Scouting is a crucial component in a successful IPM program.
Rex Korson is a second-generation farmer for Korson’s Tree Farms, a 1,000-acre evergreen farm located in Michigan’s Montcalm County. The philosophy of Korson’s Tree Farms is to provide an excellent, high-quality product at an outstanding value. Many factors go into delivering on that goal, but one of the most important is a successful integrated pest management (IPM) program. When Korson purchased the farm in 2003 from his parents, Wayne and Vicki, he took the farm’s IPM program to a completely new level.
Scouting is a crucial component in a successful IPM program. It keeps farmers on top of field conditions, helps them catch and diagnose pests or problems early, and allows for timely corrective action before major crop losses occur. Korson’s uncle has led the farm’s scouting effort for the past 30 years, working on the frontline when it comes to scouting and monitoring pest populations. Working closely together, uncle and nephew are always in communication with each other.
“He makes recommendations to me about what he’s seeing out in the field and when he thinks it’s necessary to make a spray application,” said Korson.
Of the farm’s 15 full-time employees, five are crew leaders. As part of the job, crew leaders go out in the field regularly and monitor pest populations. Not only do they train continuously on recognizing pest problems, but they also gain hands-on learning through scouting.
“We really put a focus on that in the last five years ‒ training our crew leaders on pests and giving them the experience to identify these pests when they occur. It’s really worked well,” said Korson.
Because of scouting, Korson and his crew can watch the population of a specific pest and wait until they meet an optimum threshold before applying a spray. The fewer applications they need to make, the less of an impact the applications will have on beneficial insect populations. Scouting really paid off for Korson’s Tree Farms this year when they successfully made an initial first spray against pine tortoise scale that resulted in not having to apply a second spray.
Pine tortoise scale has been a challenge for Christmas tree growers over the last 20 years. The crawlers secrete a sugary honeydew that will mold and turn black over time, seriously affecting the quality of the tree. Korson and his crew watched for pine tortoise scale populations. When they saw the crawlers hatch, they made the first spray. Normally, they’d make a second application on the first generation of hatching crawlers, but after continuous monitoring and scouting, they saw that populations never reached the threshold needed for a second spray application.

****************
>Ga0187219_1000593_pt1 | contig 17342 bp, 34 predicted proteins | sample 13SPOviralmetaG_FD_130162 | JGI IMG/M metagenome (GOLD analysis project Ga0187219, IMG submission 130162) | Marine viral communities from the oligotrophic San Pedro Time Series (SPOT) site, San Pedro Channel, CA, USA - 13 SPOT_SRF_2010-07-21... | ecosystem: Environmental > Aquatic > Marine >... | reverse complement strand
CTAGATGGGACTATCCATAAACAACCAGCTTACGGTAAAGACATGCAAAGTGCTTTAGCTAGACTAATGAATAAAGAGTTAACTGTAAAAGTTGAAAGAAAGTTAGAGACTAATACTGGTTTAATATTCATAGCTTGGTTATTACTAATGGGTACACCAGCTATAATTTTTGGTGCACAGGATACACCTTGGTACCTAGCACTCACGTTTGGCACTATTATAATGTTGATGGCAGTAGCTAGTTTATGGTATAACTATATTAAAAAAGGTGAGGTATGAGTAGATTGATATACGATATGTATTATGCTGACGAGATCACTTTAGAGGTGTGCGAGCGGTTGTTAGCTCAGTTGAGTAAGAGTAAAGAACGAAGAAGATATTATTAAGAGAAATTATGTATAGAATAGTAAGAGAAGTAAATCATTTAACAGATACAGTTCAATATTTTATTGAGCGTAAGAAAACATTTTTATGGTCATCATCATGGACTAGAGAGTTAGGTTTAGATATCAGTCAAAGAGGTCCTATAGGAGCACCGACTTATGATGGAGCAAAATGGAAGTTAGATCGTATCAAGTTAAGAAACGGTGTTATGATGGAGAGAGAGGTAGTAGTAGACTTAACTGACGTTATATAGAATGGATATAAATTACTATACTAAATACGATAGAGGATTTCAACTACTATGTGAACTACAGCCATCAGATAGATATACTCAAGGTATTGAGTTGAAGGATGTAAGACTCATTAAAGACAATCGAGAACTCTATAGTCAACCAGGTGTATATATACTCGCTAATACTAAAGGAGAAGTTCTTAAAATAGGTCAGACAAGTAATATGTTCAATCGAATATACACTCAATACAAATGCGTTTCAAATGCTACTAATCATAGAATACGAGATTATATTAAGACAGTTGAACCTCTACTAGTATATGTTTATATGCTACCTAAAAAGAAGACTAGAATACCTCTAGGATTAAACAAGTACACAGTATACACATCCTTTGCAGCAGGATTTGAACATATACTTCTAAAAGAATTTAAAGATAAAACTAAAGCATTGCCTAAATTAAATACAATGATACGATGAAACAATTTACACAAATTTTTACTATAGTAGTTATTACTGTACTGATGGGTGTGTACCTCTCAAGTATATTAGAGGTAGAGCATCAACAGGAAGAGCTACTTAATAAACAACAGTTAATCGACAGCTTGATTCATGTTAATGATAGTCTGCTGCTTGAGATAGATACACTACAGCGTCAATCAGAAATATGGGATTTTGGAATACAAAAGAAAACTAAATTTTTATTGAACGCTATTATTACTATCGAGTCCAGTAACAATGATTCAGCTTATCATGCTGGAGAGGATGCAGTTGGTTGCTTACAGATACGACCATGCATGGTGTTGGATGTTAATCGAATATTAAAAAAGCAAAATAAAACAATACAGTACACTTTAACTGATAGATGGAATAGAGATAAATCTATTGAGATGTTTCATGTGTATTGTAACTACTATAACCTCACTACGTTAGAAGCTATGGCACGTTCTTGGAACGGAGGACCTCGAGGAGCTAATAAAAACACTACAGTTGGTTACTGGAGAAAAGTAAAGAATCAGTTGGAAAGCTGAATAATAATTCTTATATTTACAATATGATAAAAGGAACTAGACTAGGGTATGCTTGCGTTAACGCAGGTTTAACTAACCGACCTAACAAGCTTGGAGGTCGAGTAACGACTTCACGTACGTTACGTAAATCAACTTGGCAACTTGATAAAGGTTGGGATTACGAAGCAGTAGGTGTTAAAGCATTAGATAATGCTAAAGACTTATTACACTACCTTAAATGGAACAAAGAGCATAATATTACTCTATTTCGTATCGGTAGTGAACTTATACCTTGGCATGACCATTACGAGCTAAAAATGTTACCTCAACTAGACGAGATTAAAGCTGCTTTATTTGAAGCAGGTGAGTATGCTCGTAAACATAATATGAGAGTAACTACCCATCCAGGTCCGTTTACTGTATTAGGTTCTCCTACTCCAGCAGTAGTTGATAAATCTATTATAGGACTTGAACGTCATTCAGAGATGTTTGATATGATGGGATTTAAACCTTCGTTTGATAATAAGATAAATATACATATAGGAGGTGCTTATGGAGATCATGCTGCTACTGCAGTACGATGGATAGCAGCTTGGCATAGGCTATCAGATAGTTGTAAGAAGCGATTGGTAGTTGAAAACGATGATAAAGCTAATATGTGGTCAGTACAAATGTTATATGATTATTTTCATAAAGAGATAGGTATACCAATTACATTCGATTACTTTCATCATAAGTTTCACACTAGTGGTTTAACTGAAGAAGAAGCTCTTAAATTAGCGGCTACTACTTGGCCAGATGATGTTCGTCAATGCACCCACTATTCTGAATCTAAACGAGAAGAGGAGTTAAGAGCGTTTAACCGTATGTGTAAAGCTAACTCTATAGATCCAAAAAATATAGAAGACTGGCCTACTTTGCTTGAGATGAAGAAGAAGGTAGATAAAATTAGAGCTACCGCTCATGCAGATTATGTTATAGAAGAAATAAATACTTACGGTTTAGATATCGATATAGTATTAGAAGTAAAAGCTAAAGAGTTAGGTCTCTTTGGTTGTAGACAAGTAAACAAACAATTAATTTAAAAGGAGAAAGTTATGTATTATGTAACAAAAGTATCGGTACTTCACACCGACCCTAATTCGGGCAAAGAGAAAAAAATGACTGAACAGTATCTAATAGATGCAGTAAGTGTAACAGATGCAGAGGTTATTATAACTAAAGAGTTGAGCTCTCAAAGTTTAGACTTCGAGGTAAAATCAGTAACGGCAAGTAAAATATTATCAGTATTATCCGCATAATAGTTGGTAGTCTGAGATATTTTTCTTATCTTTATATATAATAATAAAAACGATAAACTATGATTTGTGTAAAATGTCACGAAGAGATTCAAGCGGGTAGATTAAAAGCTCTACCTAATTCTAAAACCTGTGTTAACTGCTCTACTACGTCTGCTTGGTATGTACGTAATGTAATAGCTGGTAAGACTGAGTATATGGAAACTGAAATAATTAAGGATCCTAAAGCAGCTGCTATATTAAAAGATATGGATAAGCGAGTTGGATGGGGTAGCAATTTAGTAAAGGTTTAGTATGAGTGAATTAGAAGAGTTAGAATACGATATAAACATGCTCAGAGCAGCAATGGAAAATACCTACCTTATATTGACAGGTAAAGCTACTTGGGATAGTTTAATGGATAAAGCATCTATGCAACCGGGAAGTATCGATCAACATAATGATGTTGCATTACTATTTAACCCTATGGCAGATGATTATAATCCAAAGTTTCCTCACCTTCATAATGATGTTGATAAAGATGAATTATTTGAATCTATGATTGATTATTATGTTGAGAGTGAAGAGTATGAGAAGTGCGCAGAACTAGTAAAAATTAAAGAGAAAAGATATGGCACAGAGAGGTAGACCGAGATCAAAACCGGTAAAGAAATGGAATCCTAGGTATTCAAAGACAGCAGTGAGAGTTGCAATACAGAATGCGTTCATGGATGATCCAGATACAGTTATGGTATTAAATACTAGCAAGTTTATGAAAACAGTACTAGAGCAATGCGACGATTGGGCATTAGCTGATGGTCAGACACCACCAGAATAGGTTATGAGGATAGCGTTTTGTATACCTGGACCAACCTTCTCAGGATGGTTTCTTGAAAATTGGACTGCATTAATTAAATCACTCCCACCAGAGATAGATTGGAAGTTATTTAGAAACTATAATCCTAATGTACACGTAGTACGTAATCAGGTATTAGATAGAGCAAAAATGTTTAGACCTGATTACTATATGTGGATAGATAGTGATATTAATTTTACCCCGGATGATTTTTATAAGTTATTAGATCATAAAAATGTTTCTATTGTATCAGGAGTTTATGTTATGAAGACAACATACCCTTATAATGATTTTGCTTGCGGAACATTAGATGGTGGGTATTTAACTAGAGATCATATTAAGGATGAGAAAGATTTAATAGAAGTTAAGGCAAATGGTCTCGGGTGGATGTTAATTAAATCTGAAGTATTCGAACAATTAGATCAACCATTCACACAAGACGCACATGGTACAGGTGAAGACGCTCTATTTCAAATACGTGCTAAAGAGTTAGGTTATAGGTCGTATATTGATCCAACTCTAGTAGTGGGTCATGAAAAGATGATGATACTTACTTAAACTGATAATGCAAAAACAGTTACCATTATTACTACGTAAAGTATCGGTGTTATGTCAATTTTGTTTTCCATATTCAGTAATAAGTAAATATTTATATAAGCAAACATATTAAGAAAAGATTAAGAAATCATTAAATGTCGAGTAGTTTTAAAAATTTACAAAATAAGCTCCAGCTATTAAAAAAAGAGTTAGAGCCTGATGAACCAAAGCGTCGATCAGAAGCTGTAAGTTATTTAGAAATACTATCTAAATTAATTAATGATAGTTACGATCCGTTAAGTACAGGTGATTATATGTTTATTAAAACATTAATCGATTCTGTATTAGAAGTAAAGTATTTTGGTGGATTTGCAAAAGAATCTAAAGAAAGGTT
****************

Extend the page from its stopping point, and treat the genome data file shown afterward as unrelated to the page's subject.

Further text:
Korson’s Tree Farms follows up its scouting with IPM recordkeeping.
“We were very aggressive on really scouting the timing of when these crawlers were going to hatch. We keep records from year to year and use growing degree days to really predict when that hatch is going to start,” said Korson. “Because of this, we had a very successful first initial spray and were able to avoid a second spray.”
In the past, Korson has made as many as four applications.
“There is no better example of IPM and scouting for pests and making applications when necessary. If we would’ve just gone by the calendar, we would’ve made three more applications that just weren’t necessary,” he said.
Jill O’Donnell, Michigan State University (MSU) Extension educator for Wexford County, has worked with Korson and Korson’s Tree Farms for nearly 20 years. She has seen firsthand the impact a successful IPM program has had on the farm.
“Rex takes IPM to the next step by not only scouting for insects, but then evaluating his control programs to see if they have worked or not and how they could be improved,” said O’Donnell. “Through regular scouting, Rex has a very detailed knowledge of various pests and I often call him to find out what he is observing.”
Implementing a strong IPM program is crucial in having a successful crop.
If you want to brush up on your pest management skills, improve your IPM practices and learn about MSU’s great resources, consider attending the 2014 IPM Academy, Feb. 18‒19, at the Okemos Conference Center in Okemos, Mich. This two-day workshop includes presentations and sessions from a number of MSU’s research and extension faculty, offering a rare opportunity to hear from experts working in a variety of disciplines and cropping systems in a single event.
Source : msu.edu